Consultations are online at least and Lambeth HW will expect changes to face to face appointments, but this depends on virus

Lambeth Healthwatch will continue to speak to carers, older adults and young people regarding experiences in care packages during pandemic. As of this moment Lambeth HW are runing webinar’s every 2 weeks, the latest one on pregnancy, which did interest a member of the forum.

Updates from SLaM and forum carer members

David Meyrick SLaM’s carer inpatient rep fed back on how SLaM’s wards were

  • Allowing visitors back on ward, but visitors need to respect social distancing.
  • Developing a ‘missing in action’ project on female wards.
  • Looking into wards becoming more family friendly during visiting hours.
  • Carers strategy is in a draft.
  • Webinar course at SLaM recovery in July.
  • How the Peer support groups were continuing to run online.

The SLaM carer peer support runs every Wednesday from 6 till 7 online, where the carer peer support updated the forum on how the carers group was getting along.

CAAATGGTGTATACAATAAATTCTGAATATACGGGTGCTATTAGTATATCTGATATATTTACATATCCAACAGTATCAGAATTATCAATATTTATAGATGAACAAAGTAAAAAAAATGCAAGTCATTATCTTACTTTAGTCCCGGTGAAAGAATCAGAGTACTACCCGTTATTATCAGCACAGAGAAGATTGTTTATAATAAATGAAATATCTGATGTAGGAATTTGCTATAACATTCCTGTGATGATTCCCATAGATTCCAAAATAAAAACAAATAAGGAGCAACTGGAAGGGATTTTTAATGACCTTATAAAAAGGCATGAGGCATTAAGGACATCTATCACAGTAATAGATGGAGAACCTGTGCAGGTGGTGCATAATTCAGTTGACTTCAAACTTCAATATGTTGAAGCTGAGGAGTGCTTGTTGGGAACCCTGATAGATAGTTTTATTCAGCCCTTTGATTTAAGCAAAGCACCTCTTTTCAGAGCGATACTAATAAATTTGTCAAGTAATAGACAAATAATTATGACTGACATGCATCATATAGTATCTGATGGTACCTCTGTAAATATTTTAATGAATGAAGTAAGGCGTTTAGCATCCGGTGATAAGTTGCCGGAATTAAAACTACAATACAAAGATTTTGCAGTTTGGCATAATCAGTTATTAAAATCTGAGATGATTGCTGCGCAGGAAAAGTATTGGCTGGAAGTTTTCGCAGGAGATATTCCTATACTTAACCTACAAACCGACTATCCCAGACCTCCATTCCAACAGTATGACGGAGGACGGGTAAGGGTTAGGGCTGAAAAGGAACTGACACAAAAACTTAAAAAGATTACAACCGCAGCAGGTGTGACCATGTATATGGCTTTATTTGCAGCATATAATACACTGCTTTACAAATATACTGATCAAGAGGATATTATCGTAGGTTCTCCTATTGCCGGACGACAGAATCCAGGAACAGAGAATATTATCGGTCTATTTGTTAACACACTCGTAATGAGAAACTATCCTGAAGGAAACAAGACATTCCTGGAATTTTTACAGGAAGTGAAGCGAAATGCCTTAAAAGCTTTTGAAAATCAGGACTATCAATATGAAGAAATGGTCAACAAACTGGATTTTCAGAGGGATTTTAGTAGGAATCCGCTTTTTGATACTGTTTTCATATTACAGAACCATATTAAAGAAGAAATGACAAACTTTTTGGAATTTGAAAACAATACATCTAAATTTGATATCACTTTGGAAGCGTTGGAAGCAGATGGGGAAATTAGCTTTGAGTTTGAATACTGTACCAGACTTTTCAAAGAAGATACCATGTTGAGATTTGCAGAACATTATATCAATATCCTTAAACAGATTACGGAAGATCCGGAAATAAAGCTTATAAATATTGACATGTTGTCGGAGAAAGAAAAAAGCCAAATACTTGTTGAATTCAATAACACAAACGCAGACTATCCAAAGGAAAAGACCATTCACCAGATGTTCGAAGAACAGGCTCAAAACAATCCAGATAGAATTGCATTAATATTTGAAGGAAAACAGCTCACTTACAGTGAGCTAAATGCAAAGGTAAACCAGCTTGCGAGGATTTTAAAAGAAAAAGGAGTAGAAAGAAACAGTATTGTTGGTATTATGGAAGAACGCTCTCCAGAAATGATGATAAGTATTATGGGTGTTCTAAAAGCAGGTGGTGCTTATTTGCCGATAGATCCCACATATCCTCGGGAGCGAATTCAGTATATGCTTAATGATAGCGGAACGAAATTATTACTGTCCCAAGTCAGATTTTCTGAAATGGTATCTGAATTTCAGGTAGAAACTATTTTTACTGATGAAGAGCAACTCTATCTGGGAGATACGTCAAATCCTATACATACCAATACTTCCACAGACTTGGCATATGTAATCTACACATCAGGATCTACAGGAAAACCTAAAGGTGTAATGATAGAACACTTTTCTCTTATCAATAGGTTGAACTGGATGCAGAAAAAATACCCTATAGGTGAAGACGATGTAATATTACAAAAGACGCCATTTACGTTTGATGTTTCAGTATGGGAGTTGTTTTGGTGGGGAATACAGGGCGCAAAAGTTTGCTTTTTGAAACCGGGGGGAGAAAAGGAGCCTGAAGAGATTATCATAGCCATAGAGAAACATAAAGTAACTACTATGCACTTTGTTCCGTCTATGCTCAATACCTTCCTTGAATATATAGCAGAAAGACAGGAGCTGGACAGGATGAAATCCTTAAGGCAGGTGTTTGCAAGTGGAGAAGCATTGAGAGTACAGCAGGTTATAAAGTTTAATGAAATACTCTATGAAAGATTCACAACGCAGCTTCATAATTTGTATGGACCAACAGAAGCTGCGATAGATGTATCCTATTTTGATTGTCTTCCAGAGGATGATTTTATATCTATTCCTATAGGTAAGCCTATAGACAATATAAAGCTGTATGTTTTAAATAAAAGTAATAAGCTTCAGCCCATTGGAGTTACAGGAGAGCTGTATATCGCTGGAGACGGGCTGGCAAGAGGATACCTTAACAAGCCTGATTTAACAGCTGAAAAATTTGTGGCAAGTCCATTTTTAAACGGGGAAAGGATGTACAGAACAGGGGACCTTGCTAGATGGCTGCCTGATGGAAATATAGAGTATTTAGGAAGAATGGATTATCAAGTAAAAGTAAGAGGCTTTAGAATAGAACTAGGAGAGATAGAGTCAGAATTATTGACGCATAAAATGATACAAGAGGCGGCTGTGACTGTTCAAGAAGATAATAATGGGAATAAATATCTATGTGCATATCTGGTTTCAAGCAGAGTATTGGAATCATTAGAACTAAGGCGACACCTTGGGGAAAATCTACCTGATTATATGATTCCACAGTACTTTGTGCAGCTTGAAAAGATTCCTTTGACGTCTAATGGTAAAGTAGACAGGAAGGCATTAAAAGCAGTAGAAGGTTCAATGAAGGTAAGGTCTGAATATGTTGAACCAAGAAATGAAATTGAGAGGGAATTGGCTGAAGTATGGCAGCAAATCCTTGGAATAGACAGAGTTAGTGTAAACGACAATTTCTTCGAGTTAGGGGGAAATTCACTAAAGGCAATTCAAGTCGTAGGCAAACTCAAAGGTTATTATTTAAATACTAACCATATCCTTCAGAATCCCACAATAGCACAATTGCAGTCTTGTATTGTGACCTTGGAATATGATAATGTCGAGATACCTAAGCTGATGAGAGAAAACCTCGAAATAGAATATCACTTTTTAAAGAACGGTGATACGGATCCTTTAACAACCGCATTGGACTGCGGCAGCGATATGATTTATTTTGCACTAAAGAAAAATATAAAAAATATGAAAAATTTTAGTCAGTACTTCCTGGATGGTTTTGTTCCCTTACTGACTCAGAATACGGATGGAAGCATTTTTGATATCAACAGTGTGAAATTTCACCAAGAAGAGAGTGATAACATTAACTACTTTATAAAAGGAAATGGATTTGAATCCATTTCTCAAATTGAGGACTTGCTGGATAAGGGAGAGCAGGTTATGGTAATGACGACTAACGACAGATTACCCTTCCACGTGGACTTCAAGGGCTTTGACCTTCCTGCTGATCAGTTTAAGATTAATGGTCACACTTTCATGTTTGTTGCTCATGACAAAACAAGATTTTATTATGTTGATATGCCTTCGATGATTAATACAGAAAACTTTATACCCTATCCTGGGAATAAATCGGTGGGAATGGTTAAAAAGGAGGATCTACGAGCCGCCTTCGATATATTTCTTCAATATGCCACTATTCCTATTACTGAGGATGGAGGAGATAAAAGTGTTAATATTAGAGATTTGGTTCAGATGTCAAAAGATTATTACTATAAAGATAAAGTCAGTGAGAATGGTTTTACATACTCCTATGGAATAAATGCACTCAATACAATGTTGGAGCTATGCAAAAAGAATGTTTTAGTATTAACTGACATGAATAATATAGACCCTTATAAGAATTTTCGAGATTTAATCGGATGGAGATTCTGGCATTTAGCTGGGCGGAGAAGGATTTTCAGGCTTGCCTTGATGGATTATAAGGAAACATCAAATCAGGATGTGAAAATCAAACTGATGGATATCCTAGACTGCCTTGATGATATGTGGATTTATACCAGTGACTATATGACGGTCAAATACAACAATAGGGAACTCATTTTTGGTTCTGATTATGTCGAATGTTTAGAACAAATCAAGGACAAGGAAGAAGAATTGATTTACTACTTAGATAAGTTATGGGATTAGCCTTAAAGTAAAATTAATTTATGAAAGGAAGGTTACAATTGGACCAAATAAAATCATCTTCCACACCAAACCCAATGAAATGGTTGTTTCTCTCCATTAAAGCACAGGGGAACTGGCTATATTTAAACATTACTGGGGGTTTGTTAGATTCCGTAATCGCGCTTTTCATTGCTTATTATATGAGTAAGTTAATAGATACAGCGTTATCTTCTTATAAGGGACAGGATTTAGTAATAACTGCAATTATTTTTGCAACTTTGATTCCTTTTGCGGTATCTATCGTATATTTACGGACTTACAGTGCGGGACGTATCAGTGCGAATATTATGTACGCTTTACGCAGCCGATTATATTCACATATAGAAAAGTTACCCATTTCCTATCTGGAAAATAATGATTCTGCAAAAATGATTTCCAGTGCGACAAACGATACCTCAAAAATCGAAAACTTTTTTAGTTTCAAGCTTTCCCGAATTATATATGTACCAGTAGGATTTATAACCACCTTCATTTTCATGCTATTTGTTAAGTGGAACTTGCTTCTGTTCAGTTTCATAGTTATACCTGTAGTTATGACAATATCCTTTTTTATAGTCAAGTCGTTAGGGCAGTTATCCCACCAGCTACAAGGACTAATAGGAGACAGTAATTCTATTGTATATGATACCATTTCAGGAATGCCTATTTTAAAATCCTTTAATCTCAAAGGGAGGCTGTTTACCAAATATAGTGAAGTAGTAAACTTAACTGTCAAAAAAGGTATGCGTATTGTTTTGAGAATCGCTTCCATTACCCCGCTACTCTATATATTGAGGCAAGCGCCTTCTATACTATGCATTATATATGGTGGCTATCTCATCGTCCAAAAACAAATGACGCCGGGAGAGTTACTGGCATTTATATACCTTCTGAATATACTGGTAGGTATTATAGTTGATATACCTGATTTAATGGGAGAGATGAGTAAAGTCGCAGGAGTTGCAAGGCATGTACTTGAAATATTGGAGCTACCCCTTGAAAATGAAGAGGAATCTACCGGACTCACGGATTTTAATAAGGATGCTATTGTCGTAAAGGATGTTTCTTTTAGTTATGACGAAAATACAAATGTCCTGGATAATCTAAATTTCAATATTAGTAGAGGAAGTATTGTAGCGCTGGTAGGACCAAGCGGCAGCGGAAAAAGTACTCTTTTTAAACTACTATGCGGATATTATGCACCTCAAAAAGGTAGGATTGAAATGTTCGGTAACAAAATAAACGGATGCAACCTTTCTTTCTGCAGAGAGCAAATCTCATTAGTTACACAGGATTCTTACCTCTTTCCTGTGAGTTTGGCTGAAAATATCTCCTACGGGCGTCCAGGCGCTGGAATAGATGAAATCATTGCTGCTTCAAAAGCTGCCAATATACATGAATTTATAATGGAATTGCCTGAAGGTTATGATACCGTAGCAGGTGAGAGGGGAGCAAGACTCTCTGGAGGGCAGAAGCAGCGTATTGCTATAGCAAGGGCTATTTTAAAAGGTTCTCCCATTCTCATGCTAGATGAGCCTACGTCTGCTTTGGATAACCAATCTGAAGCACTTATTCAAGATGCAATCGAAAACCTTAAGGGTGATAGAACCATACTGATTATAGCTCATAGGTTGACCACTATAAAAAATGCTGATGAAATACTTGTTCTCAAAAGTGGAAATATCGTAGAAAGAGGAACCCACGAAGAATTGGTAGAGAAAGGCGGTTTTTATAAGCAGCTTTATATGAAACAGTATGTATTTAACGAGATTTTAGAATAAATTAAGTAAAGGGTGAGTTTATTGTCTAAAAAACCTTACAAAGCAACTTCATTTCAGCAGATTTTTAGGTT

We also had Updates from Southwark Advisory group members on

  • Producing a video for SLaM website on what Service user involvement does
  • What can be learnt from COVID-19
  • Qualification courses for patients

Updates from Lambeth Advisory group

  • Richie QI peer lead asked the group on what patients expect from services
  • Met with the Head of Lambeth Alliance chair on regarding how their Covid-19 strategy would be developing.

This concludes the update for June.

Making that difference

Silhouette of man showing his hand on sunset sky background, Successful business concept.Welcome to a blog site of former carer Matthew McKenzie from South London. I used to care for my mother who passed away this year. For close to 18 years I have been supporting her and my brothers who both have autism, but for my mother she had a difficult time with mental health. There was only so much I could do and a lot of support depended on health and social care services that were already struggling.